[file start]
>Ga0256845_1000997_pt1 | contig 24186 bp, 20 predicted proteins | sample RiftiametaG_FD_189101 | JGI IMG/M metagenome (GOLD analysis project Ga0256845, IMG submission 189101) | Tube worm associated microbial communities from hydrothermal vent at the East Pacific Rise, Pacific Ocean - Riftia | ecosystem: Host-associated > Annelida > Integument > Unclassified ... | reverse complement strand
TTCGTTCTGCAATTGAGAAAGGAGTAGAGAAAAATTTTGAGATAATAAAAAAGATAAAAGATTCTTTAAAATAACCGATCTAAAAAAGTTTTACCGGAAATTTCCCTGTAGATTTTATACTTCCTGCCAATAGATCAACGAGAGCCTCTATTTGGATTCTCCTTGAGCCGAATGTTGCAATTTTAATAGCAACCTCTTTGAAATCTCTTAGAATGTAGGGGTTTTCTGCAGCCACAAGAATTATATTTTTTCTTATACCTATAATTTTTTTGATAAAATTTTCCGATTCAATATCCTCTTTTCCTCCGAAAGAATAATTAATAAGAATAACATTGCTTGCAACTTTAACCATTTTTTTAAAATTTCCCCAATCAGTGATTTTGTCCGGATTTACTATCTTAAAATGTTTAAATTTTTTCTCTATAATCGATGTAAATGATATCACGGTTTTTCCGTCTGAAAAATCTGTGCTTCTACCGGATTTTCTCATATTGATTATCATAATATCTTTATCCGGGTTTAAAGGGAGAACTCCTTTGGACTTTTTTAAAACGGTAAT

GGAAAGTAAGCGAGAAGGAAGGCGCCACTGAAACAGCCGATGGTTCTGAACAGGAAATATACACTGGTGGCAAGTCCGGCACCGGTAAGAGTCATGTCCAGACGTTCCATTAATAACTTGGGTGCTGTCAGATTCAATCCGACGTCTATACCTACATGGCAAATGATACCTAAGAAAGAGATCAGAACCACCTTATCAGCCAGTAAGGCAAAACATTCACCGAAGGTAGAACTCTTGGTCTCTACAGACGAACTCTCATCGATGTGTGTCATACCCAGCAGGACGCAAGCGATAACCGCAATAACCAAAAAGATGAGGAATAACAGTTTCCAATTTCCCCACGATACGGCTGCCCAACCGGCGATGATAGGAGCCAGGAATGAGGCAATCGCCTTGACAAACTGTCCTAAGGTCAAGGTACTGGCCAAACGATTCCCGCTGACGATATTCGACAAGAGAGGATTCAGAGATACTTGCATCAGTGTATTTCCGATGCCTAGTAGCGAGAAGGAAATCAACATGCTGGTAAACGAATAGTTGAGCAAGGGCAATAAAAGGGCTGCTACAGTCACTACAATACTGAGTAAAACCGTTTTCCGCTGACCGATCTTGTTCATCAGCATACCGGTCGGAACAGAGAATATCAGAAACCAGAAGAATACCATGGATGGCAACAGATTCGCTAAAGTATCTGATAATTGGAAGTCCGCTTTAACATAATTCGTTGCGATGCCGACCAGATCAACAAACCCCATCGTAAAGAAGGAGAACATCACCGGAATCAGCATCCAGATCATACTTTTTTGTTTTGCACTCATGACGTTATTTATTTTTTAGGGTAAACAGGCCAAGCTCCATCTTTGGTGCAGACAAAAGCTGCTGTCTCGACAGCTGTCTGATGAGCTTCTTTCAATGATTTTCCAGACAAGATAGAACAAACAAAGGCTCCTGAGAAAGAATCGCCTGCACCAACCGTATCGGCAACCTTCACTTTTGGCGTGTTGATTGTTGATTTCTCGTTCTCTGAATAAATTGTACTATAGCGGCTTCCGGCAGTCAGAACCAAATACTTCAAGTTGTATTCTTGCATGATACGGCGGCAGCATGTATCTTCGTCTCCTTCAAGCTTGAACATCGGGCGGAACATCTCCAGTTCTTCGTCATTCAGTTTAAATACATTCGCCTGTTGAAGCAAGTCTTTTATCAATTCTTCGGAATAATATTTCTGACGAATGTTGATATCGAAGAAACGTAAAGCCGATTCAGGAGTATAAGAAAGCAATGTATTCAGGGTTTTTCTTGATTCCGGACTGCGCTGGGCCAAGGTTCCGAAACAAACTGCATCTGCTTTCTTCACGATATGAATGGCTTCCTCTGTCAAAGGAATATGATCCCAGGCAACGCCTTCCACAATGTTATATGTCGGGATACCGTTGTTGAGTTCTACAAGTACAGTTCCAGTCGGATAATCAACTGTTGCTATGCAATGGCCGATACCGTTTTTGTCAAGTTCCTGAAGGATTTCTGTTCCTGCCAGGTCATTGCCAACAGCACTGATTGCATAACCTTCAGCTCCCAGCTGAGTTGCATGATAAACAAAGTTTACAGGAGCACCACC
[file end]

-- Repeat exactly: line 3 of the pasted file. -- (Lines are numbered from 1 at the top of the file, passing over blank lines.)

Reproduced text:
GGAAAGTAAGCGAGAAGGAAGGCGCCACTGAAACAGCCGATGGTTCTGAACAGGAAATATACACTGGTGGCAAGTCCGGCACCGGTAAGAGTCATGTCCAGACGTTCCATTAATAACTTGGGTGCTGTCAGATTCAATCCGACGTCTATACCTACATGGCAAATGATACCTAAGAAAGAGATCAGAACCACCTTATCAGCCAGTAAGGCAAAACATTCACCGAAGGTAGAACTCTTGGTCTCTACAGACGAACTCTCATCGATGTGTGTCATACCCAGCAGGACGCAAGCGATAACCGCAATAACCAAAAAGATGAGGAATAACAGTTTCCAATTTCCCCACGATACGGCTGCCCAACCGGCGATGATAGGAGCCAGGAATGAGGCAATCGCCTTGACAAACTGTCCTAAGGTCAAGGTACTGGCCAAACGATTCCCGCTGACGATATTCGACAAGAGAGGATTCAGAGATACTTGCATCAGTGTATTTCCGATGCCTAGTAGCGAGAAGGAAATCAACATGCTGGTAAACGAATAGTTGAGCAAGGGCAATAAAAGGGCTGCTACAGTCACTACAATACTGAGTAAAACCGTTTTCCGCTGACCGATCTTGTTCATCAGCATACCGGTCGGAACAGAGAATATCAGAAACCAGAAGAATACCATGGATGGCAACAGATTCGCTAAAGTATCTGATAATTGGAAGTCCGCTTTAACATAATTCGTTGCGATGCCGACCAGATCAACAAACCCCATCGTAAAGAAGGAGAACATCACCGGAATCAGCATCCAGATCATACTTTTTTGTTTTGCACTCATGACGTTATTTATTTTTTAGGGTAAACAGGCCAAGCTCCATCTTTGGTGCAGACAAAAGCTGCTGTCTCGACAGCTGTCTGATGAGCTTCTTTCAATGATTTTCCAGACAAGATAGAACAAACAAAGGCTCCTGAGAAAGAATCGCCTGCACCAACCGTATCGGCAACCTTCACTTTTGGCGTGTTGATTGTTGATTTCTCGTTCTCTGAATAAATTGTACTATAGCGGCTTCCGGCAGTCAGAACCAAATACTTCAAGTTGTATTCTTGCATGATACGGCGGCAGCATGTATCTTCGTCTCCTTCAAGCTTGAACATCGGGCGGAACATCTCCAGTTCTTCGTCATTCAGTTTAAATACATTCGCCTGTTGAAGCAAGTCTTTTATCAATTCTTCGGAATAATATTTCTGACGAATGTTGATATCGAAGAAACGTAAAGCCGATTCAGGAGTATAAGAAAGCAATGTATTCAGGGTTTTTCTTGATTCCGGACTGCGCTGGGCCAAGGTTCCGAAACAAACTGCATCTGCTTTCTTCACGATATGAATGGCTTCCTCTGTCAAAGGAATATGATCCCAGGCAACGCCTTCCACAATGTTATATGTCGGGATACCGTTGTTGAGTTCTACAAGTACAGTTCCAGTCGGATAATCAACTGTTGCTATGCAATGGCCGATACCGTTTTTGTCAAGTTCCTGAAGGATTTCTGTTCCTGCCAGGTCATTGCCAACAGCACTGATTGCATAACCTTCAGCTCCCAGCTGAGTTGCATGATAAACAAAGTTTACAGGAGCACCACC